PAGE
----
||[Dec. 15th, 2006|10:09 pm]
Blue Star Canada
After a long struggle with lung cancer, George Marvil III (Lord Turtle), bluestarturtle, High Priest of |
Balefire Coven in New Jersey, passed into the Summerlands this morning at midnight. He was 49 years old.
As a Priest of the Blue Star tradition, an event coordinator, and a spokesperson for various communities, Geo’s contributions and service cannot be overestimated. In 1992, his development of a directory of Blue Star folk throughout the US provided the unprecedented guidepost that would later led to an annual reunion of its members and made the familial social relationships so vital to that tradition possible.
On Samhain 1994, BarleyMoon Priestess Dove and myself, and with Seed Moon Priestess sabrinamari, Geo took the oaths of initiation into the Priesthood of the Craft. He had already been Inducted as a member of BarleyMoon, among the first to receive that advanced rite, and would receive his initiatory tattoo a little more than a year later. With his wife and partner, catpaw67, he would found Balefire Coven, which has since mothered a number of successful hives throughout the eastern United States.
Branching outward, he applied his organizing skills, always coupled with his sharp wit and suave character, tirelessly toward developing new and improved networking opportunities throughout the Pagan and polyamourous communities. With vision and calm confidence, Geo provided safe havens.
Geo’s efforts revolutionized the FreeSpirit Gathering, held every summer in Maryland, and he later developed its Sacred Sexuality Beltane Festival as a supportive means for people to celebrate the ecstatic. The success of that event led him to develop the PolyLiving Conference, and soon after, Geo found himself a sought-for figure among journalists throughout the US seeking to understand the growing polyamory phenomenon.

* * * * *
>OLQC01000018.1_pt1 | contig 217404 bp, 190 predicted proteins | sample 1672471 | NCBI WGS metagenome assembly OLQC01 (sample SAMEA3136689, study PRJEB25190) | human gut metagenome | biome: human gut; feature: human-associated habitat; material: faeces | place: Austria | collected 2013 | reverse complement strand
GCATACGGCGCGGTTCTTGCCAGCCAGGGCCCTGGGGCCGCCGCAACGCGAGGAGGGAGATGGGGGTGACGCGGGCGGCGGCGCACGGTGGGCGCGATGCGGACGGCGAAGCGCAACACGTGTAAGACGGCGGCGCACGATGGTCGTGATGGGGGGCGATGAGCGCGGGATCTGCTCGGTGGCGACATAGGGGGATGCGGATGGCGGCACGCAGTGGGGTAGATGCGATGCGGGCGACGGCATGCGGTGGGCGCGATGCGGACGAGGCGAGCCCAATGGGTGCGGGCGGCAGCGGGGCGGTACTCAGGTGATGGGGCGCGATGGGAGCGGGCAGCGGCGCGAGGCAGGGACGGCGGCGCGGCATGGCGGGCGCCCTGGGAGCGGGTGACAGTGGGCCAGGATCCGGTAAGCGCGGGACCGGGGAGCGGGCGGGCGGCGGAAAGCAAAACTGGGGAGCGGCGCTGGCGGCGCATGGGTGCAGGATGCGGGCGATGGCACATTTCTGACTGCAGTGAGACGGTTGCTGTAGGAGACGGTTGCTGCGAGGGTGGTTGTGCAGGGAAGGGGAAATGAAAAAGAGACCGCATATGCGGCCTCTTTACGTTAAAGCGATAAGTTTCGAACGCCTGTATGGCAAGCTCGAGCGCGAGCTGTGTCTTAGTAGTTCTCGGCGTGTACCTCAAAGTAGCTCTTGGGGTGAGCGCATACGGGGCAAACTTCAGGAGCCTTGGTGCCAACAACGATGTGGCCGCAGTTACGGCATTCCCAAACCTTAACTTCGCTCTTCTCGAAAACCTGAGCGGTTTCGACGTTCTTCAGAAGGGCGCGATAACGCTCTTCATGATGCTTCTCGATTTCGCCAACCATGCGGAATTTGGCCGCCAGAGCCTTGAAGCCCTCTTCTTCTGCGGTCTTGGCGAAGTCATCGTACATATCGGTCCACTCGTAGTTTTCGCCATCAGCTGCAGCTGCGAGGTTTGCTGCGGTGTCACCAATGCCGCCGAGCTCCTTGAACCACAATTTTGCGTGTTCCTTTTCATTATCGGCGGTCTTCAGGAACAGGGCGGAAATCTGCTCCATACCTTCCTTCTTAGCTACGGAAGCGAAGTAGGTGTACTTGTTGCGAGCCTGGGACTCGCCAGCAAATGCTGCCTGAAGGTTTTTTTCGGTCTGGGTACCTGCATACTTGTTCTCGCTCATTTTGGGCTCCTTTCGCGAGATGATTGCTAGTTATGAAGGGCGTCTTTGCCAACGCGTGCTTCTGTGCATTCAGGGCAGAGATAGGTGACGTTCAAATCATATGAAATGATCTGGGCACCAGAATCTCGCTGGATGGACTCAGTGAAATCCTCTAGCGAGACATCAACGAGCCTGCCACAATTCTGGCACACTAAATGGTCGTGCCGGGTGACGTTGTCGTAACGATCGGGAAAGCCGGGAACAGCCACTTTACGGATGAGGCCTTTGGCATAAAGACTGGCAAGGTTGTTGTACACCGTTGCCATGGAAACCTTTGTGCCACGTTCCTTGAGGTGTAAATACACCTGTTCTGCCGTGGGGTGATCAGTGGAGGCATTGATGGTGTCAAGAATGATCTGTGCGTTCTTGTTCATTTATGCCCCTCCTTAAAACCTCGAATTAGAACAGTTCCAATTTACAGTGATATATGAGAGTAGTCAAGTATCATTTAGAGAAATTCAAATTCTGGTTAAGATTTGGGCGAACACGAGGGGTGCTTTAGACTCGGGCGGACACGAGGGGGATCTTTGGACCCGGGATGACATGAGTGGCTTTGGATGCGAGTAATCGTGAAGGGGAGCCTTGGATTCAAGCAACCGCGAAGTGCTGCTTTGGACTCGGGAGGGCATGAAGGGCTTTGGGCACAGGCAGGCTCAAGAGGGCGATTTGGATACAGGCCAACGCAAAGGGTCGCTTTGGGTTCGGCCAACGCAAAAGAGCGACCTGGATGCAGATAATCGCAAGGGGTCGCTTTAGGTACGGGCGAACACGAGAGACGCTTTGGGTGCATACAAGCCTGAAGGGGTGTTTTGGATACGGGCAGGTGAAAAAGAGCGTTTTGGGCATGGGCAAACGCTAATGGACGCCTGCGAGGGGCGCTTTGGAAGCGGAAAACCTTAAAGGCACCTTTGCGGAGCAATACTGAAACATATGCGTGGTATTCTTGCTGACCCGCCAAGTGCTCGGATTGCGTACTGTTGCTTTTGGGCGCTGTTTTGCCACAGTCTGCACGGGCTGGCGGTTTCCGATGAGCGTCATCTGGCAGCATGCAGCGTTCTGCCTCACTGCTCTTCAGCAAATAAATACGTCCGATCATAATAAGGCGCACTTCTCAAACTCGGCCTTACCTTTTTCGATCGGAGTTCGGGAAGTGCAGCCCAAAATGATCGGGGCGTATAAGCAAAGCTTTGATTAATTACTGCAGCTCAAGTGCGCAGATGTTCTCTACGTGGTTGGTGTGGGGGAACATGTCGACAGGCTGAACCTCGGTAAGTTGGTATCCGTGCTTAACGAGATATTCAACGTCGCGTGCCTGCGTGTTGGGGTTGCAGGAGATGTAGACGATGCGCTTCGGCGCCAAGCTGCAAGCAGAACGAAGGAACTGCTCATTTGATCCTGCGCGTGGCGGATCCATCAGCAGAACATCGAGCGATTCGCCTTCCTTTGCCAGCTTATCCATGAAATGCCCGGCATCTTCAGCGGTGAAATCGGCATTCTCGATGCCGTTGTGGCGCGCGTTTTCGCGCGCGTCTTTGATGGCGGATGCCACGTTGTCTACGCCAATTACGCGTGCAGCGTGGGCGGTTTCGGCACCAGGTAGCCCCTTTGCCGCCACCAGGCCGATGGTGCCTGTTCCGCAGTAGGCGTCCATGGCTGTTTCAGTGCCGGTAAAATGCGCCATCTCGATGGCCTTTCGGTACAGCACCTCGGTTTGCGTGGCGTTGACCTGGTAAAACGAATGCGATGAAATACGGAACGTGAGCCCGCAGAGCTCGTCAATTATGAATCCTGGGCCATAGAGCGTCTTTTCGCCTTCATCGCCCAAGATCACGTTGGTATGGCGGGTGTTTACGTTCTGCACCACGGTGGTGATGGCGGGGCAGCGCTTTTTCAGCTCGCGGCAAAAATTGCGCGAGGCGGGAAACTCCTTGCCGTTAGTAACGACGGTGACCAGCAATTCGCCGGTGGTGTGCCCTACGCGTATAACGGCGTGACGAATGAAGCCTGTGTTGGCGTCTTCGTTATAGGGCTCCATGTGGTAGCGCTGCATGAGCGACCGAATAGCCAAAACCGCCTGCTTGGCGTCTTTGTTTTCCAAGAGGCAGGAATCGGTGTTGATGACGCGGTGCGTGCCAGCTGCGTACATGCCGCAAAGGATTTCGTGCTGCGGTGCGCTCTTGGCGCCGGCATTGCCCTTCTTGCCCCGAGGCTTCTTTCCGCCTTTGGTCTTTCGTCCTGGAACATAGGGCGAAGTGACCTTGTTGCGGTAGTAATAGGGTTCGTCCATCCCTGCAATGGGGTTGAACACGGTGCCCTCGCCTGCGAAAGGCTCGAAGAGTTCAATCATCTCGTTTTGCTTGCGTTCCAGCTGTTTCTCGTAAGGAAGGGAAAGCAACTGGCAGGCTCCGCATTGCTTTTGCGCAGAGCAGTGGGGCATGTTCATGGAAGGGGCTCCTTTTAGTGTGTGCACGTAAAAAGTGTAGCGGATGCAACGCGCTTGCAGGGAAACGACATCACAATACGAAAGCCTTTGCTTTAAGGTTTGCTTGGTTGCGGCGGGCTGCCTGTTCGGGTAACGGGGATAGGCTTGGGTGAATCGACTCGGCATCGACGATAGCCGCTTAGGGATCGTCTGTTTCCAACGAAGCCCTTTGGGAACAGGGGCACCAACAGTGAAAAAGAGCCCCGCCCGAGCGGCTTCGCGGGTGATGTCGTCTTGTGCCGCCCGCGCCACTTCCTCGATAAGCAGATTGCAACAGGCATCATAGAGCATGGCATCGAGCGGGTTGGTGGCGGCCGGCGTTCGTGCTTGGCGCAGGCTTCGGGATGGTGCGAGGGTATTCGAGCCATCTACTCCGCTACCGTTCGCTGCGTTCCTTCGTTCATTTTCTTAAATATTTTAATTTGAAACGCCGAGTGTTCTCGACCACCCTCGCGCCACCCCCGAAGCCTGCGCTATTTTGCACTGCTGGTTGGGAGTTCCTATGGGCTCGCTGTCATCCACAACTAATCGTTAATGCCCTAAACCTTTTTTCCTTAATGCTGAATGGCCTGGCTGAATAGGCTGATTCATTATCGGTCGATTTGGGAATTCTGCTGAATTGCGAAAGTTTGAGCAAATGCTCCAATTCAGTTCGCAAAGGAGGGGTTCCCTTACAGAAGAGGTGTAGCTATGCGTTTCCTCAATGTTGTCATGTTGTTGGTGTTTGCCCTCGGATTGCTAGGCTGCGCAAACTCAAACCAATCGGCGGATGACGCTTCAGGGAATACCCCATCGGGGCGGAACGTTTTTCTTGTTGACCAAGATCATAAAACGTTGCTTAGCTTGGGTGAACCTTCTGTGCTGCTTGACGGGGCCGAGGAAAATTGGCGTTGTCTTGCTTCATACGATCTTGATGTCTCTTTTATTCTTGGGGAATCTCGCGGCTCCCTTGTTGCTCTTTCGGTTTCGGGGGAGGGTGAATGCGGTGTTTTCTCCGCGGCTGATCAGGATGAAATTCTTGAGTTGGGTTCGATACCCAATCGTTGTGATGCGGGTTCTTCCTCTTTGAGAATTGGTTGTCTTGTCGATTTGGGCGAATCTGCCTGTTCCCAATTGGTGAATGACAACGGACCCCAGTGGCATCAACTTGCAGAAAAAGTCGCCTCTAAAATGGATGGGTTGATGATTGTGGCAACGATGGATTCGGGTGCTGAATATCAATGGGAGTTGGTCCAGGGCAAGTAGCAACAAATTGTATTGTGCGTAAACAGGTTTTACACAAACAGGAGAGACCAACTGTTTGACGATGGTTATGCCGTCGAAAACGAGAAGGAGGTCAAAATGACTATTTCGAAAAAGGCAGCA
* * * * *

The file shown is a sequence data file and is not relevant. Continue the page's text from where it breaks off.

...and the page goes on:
Geo was an accomplished chef, a coffee aficionado, and a martini purist. He loved fast sports cars, Philadelphia jazz clubs, conservative politics, his numerous body piercings, and in one memorable event, created a contest to aid a Pagan scholarship fund he had developed. “We so love our young Pagan students,” he would say, “that we’re willing to offer living flesh!” Participants selected a number of tattoo options for Geo to receive. The winning entry resulted in his receiving cartoon character Pepe LePieuw on his left arm.
During a 1993 panel discussion hosted by the Rutgers University Pagan Students Association, Geo refuted a comment about whether modern witches committed acts of ritual abuse by saying that “children are too high in cholesterol.” The quote made the local papers.
Already hampered by lung cancer, Geo developed an inoperable form of leukemia within the last week. After multiple tests and the determination that few choices were left, Geo’s family followed his wishes to not remain on support if hope were lost. “Cheating physical death through the actions of science stutters the turning of the Wheel,” he once wrote to me.
Geo’s departure is a great loss to these communities. He will be missed for his humour, elegance, wit, charm, and vision. He served the Gods and Their children with a tireless devotion that overcame obstacles, doubt, and often his own pain. He will be greatly missed by many hundreds of people whose lives have been changed in beautiful, transformational ways because of him and his service.
One might be hard pressed to find greater praise for any Priest of the Gods.
We will remember him at Samhain.